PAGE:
B Cells Reduce Inflammation by Secreting Acetylcholine in the Bone Marrow

The immune system is a very complex, self-regulating system. In youth, it becomes inflamed in response to injury or pathogens, and that inflamed state is resolved once the immediate need is met. There are many pathways to rousing the immune system to inflammation, and some of these malfunction or are inappropriately stimulated in later life as a result of molecular damage, excess visceral fat tissue, senescent cell signaling, and so forth. This leads to chronic inflammation, overwhelming the equally diverse set mechanisms that are responsible for resolving inflammation after it has served its purpose.

Inflammation is important enough in aging and age-related disease to be a prominent target for therapies. Treatments to date have focused on bluntly sabotaging inflammatory signals that have been identified as important, which impairs necessary inflammation even as it reduces excessive inflammation to some degree. Since there are many such pathways to block, most of which are needed for the immune system to serve its purpose in defending the body, it may be that a better path forward is to strengthen the natural mechanisms responsible for resolving inflammation. Hence today's research materials, looking into how the immune system and nervous system interact via well-studied neurotransmitters. As this relationship is better understood, methods may emerge to intervene in order to more naturally reduce chronic inflammation.

Immune cells produce chemical messenger that prevents heart disease-related inflammation

The immune system's white blood cells, which are produced in the bone marrow, mostly help to defend against bacteria and injury, but sometimes they can turn against the body - for example, in cardiovascular disease, their inflammatory aggression can harm arteries and the heart. The nervous system plays a role in controlling blood cell production through chemical messengers or neurotransmitters. This is important in people exposed to stress, where stress hormones controlled by the sympathetic nervous system may increase bone marrow activity and cardiovascular inflammation in response to the neurotransmitter noradrenaline. The sympathetic nerves have a counter player - the parasympathetic nerves, which slow down responses and bring about a state of calm to the body, mainly through the neurotransmitter acetylcholine.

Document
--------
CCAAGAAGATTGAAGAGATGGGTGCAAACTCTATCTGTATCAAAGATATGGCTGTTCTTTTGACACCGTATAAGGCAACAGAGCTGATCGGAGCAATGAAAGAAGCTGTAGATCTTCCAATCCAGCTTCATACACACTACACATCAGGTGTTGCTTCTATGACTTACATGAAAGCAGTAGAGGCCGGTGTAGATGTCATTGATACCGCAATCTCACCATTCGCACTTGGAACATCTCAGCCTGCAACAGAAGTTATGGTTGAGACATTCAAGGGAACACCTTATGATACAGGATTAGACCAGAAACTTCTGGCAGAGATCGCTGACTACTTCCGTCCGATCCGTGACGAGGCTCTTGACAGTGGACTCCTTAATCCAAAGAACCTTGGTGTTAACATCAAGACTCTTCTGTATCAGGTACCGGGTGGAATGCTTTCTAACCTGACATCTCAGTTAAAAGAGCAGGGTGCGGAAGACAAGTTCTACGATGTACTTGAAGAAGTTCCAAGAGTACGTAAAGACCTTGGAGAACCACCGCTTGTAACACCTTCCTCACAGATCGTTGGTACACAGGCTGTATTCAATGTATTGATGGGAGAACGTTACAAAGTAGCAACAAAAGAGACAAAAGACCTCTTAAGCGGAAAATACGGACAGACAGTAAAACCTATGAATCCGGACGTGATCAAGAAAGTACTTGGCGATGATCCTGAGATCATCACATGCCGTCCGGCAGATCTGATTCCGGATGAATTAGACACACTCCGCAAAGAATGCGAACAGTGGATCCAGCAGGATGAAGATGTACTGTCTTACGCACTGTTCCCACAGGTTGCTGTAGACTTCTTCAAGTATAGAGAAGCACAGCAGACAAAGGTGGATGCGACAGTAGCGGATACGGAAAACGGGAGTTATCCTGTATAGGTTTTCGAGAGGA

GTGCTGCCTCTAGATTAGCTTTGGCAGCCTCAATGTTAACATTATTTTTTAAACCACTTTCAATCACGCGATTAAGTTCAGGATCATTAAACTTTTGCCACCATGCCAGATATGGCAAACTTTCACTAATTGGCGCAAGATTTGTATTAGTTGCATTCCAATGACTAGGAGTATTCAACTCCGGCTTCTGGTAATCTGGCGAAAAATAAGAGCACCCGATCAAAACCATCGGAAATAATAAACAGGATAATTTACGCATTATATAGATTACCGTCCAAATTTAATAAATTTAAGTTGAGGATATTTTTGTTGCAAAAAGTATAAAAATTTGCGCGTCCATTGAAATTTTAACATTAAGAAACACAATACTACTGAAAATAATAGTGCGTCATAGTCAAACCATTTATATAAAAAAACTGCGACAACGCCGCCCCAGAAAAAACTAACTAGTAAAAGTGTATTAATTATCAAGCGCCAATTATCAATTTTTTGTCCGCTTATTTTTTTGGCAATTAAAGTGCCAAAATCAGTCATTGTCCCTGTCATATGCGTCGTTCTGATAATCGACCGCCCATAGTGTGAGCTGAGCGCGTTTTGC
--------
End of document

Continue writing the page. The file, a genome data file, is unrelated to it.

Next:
Because acetylcholine can have a protective effect against inflammation and heart disease, researchers studied this neurotransmitter in the bone marrow. "When we looked into how acetylcholine acts on the production of blood cells, we found that it does the expected - it reduces white blood cells, as opposed to noradrenaline, which increases them. What was unexpected though was the source of the neurotransmitter acetylcholine." The team found no evidence in the bone marrow of the typical nerve fibers that are known to release acetylcholine. Instead, B cells, which are themselves a type of white blood cell (most known for making antibodies), supplied the acetylcholine in the bone marrow. "Thus, B cells counter inflammation-even in the heart and the arteries - via dampening white blood cell production in the bone marrow. Surprisingly, they use a neurotransmitter to do so."

B lymphocyte-derived acetylcholine limits steady-state and emergency hematopoiesis

Autonomic nerves control organ function through the sympathetic and parasympathetic branches, which have opposite effects. In the bone marrow, sympathetic (adrenergic) nerves promote hematopoiesis; however, how parasympathetic (cholinergic) signals modulate hematopoiesis is unclear. Here, we show that B lymphocytes are an important source of acetylcholine, a neurotransmitter of the parasympathetic nervous system, which reduced hematopoiesis. Single-cell RNA sequencing identified nine clusters of cells that expressed the cholinergic α7 nicotinic receptor (Chrna7) in the bone marrow stem cell niche, including endothelial and mesenchymal stromal cells (MSCs). Deletion of B cell-derived acetylcholine resulted in the differential expression of various genes, including Cxcl12 in leptin receptor+ (LepR+) stromal cells. Pharmacologic inhibition of acetylcholine signaling increased the systemic supply of inflammatory myeloid cells in mice and humans with cardiovascular disease.


" The present mini-review will highlight the possible adverse contributions of the persistent low-level inflammation observed in susceptible older organisms to the inadequate B-cell physiology."


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Posted by: august33 at April 20th, 2022 9:39 PM
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